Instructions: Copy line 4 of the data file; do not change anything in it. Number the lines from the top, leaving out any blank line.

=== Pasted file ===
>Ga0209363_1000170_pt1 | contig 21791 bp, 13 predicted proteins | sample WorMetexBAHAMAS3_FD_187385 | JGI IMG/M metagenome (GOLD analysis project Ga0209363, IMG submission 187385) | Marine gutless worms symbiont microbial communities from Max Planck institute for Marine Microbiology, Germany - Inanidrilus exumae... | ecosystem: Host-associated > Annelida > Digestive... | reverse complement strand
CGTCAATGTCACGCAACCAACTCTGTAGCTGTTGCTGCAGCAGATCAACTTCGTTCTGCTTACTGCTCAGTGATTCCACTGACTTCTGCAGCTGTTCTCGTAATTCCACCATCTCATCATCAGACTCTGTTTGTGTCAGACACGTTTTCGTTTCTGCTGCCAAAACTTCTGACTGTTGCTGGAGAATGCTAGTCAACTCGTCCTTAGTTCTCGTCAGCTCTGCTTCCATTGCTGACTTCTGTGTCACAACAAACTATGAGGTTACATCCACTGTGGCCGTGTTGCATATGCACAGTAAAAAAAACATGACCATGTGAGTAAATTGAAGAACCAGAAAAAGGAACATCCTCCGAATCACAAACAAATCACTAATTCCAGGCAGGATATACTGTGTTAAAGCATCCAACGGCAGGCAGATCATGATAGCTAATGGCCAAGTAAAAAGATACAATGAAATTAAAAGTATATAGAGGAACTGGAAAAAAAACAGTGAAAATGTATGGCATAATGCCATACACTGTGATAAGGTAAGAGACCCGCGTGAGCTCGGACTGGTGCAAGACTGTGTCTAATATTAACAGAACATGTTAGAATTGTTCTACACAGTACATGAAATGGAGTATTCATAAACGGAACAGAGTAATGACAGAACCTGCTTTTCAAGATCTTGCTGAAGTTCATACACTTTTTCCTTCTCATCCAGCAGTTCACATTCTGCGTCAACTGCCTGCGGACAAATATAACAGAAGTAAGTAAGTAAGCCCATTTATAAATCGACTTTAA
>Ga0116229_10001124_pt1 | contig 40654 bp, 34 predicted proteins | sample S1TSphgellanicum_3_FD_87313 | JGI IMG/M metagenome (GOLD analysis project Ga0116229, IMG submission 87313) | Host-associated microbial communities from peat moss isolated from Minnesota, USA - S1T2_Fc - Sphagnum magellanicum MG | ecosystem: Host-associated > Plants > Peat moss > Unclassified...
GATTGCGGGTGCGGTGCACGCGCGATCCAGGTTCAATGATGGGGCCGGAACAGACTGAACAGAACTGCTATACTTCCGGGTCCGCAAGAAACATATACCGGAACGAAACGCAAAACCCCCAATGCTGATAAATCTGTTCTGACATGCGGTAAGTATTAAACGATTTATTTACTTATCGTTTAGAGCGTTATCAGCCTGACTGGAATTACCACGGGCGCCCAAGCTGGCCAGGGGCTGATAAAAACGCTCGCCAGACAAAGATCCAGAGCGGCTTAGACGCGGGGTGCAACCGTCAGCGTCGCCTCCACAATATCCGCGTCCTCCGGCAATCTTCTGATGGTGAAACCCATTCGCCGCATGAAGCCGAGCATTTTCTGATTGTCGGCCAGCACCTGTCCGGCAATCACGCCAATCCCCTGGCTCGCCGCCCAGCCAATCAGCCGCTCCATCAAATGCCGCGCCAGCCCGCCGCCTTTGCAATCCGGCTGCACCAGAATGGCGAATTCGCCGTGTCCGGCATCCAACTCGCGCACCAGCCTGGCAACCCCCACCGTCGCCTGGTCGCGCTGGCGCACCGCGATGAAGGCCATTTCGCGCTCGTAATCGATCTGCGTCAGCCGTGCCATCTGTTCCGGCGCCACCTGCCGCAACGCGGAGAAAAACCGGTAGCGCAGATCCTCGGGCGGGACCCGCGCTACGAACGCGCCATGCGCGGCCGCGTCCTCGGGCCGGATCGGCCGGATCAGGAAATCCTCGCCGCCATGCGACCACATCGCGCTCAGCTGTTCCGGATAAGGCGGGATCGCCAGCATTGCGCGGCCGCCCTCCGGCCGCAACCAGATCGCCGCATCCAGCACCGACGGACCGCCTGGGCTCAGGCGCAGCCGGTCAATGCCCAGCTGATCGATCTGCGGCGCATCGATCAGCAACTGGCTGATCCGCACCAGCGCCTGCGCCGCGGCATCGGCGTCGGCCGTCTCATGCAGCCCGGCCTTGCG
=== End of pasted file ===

GATTGCGGGTGCGGTGCACGCGCGATCCAGGTTCAATGATGGGGCCGGAACAGACTGAACAGAACTGCTATACTTCCGGGTCCGCAAGAAACATATACCGGAACGAAACGCAAAACCCCCAATGCTGATAAATCTGTTCTGACATGCGGTAAGTATTAAACGATTTATTTACTTATCGTTTAGAGCGTTATCAGCCTGACTGGAATTACCACGGGCGCCCAAGCTGGCCAGGGGCTGATAAAAACGCTCGCCAGACAAAGATCCAGAGCGGCTTAGACGCGGGGTGCAACCGTCAGCGTCGCCTCCACAATATCCGCGTCCTCCGGCAATCTTCTGATGGTGAAACCCATTCGCCGCATGAAGCCGAGCATTTTCTGATTGTCGGCCAGCACCTGTCCGGCAATCACGCCAATCCCCTGGCTCGCCGCCCAGCCAATCAGCCGCTCCATCAAATGCCGCGCCAGCCCGCCGCCTTTGCAATCCGGCTGCACCAGAATGGCGAATTCGCCGTGTCCGGCATCCAACTCGCGCACCAGCCTGGCAACCCCCACCGTCGCCTGGTCGCGCTGGCGCACCGCGATGAAGGCCATTTCGCGCTCGTAATCGATCTGCGTCAGCCGTGCCATCTGTTCCGGCGCCACCTGCCGCAACGCGGAGAAAAACCGGTAGCGCAGATCCTCGGGCGGGACCCGCGCTACGAACGCGCCATGCGCGGCCGCGTCCTCGGGCCGGATCGGCCGGATCAGGAAATCCTCGCCGCCATGCGACCACATCGCGCTCAGCTGTTCCGGATAAGGCGGGATCGCCAGCATTGCGCGGCCGCCCTCCGGCCGCAACCAGATCGCCGCATCCAGCACCGACGGACCGCCTGGGCTCAGGCGCAGCCGGTCAATGCCCAGCTGATCGATCTGCGGCGCATCGATCAGCAACTGGCTGATCCGCACCAGCGCCTGCGCCGCGGCATCGGCGTCGGCCGTCTCATGCAGCCCGGCCTTGCG